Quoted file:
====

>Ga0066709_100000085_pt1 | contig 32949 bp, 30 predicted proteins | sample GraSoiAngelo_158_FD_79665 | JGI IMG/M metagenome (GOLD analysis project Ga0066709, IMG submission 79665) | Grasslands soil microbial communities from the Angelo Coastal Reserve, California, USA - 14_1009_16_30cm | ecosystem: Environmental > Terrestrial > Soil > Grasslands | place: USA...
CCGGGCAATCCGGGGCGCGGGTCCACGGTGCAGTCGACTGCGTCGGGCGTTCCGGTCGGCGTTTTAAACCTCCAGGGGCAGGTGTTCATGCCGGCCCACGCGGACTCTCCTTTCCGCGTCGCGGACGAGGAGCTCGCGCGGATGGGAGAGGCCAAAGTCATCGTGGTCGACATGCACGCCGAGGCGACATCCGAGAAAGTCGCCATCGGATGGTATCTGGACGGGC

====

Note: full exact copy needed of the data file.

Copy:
>Ga0066709_100000085_pt1 | contig 32949 bp, 30 predicted proteins | sample GraSoiAngelo_158_FD_79665 | JGI IMG/M metagenome (GOLD analysis project Ga0066709, IMG submission 79665) | Grasslands soil microbial communities from the Angelo Coastal Reserve, California, USA - 14_1009_16_30cm | ecosystem: Environmental > Terrestrial > Soil > Grasslands | place: USA...
CCGGGCAATCCGGGGCGCGGGTCCACGGTGCAGTCGACTGCGTCGGGCGTTCCGGTCGGCGTTTTAAACCTCCAGGGGCAGGTGTTCATGCCGGCCCACGCGGACTCTCCTTTCCGCGTCGCGGACGAGGAGCTCGCGCGGATGGGAGAGGCCAAAGTCATCGTGGTCGACATGCACGCCGAGGCGACATCCGAGAAAGTCGCCATCGGATGGTATCTGGACGGGC